I do not know why January is named for the ancient Roman god of gates, Janus. He certainly seems an appropriate icon for this time: one face looking forward to a new year, one face look backward at the year past. Over the past two weeks of January, Whirl has remarked that I seemed to be focusing considerable attention on my health. Books I decided to read, discussions I would begin with my friends, comments I made during the course of the day– combined they seemed to suggest a shift in focus. She may be right. I am approaching the two year anniversary of my traumatic brain injury: for the morbidly curious, the 29th is the date.

Whirl, my friends and I plan to repeat our annual trip to Las Vegas to commemorate the event. We want to turn something horrible into something fun. Last year we succeeded in doing so. We hope to repeat that experience. This is important to me. That date has become a dividing line in my life: before the injury and after the injury. And as time pushes the part of my life before the injury further and further into the past, sentimentality colors that pre-morbid state. Another factor that I have been facing is the very real fact that life does not necessarily go easy on any of us. The appeal of dreams, the beauty of wishes– these can be transitory and ephemeral. Pessimism is easy. Clichés become comfortable. I work to avoid walking through my life speculating what else will go wrong. I do not like that I do that– that I have to work at such avoidance. The past appears brighter, warmer, happier.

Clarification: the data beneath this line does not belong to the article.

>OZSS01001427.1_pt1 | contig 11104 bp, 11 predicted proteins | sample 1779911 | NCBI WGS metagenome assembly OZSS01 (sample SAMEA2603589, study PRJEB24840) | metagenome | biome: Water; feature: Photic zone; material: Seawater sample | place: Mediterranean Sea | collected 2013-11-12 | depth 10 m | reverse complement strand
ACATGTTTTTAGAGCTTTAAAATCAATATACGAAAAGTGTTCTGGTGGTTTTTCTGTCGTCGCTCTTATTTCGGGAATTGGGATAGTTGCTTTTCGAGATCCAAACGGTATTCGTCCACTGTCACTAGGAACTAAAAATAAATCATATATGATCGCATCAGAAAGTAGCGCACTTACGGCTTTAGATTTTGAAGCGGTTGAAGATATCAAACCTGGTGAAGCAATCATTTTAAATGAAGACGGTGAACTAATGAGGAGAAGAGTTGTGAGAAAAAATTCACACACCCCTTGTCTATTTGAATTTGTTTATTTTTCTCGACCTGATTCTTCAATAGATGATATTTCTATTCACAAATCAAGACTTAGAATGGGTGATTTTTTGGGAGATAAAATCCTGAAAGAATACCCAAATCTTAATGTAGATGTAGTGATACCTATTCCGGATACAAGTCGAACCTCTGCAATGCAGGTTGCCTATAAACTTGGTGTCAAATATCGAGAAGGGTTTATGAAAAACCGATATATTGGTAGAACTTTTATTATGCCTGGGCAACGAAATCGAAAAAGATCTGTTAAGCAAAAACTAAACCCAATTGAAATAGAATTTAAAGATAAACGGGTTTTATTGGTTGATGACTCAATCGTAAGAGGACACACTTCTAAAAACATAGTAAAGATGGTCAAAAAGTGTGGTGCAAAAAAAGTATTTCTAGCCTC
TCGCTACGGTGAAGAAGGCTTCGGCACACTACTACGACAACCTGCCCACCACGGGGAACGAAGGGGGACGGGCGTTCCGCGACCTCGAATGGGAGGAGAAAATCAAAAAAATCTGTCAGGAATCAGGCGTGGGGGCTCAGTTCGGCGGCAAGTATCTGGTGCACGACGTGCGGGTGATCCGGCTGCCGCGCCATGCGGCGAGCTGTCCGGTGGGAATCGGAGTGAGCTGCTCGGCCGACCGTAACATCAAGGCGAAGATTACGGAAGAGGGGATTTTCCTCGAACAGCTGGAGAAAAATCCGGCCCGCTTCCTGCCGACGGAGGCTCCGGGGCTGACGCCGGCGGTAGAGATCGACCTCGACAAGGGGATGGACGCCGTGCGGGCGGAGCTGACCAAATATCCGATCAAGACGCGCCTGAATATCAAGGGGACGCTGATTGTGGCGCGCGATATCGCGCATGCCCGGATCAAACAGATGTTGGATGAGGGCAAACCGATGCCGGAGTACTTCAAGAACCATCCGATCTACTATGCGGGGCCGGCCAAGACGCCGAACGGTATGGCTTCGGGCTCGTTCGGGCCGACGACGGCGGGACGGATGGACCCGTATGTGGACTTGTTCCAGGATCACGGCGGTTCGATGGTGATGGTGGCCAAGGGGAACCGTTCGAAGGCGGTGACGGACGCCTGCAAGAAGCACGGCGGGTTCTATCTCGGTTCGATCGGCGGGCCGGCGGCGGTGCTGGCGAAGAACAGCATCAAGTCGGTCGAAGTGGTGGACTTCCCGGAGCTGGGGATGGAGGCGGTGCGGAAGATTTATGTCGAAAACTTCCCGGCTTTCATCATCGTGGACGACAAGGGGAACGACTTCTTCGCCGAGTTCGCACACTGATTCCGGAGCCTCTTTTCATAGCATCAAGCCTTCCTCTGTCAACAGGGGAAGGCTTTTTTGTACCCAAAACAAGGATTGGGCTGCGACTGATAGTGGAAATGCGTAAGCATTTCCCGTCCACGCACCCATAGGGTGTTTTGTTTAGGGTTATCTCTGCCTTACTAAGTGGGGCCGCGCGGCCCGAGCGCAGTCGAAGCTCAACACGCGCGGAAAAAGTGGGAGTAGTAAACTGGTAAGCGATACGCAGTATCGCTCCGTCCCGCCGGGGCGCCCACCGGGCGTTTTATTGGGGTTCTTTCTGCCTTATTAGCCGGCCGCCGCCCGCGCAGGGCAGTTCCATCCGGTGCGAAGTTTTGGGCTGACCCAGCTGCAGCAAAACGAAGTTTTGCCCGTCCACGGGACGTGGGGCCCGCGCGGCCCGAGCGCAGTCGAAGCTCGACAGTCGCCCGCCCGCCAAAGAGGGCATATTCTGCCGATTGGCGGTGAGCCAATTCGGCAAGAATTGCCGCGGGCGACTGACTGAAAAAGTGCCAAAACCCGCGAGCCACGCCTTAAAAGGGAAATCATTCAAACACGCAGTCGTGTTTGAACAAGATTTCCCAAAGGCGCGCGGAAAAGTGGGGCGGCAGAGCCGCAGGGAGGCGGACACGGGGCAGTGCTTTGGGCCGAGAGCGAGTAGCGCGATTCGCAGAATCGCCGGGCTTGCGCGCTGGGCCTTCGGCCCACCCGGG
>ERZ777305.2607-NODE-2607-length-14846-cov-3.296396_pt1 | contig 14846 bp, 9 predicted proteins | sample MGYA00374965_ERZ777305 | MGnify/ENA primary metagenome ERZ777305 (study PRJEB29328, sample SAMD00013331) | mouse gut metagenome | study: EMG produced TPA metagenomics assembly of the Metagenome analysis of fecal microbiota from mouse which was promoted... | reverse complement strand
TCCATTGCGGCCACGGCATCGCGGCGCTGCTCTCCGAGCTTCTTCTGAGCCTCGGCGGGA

This perception is not true in any objective sense. I know that. I remind myself of that. The reminders dull the unfair poignancy of the memories like aspirin for headaches.

Unconsciously imitating Janus while looking through some old files, I ran across this snippet. I found it in a .plan file from years ago. It predates the world wide web by at least a couple years. I would not call it a panacea, but it did make me smile– on both my forward-looking and backward-looking faces.

EARTH— For the 50 billionth consecutive week since its inception, life was revealed to be unfair Monday. Death and suffering continued to be dispersed randomly among the planet’s life forms, with such potentially mitigating factors as solid community standing, genetic superiority, and previous good works in no way taken into account. Despite the efforts of the Code of Hammurabi, the U.S. Bill of Rights, and People for the Ethical Treatment of Animals, life is expected to remain unfair far into the foreseeable future.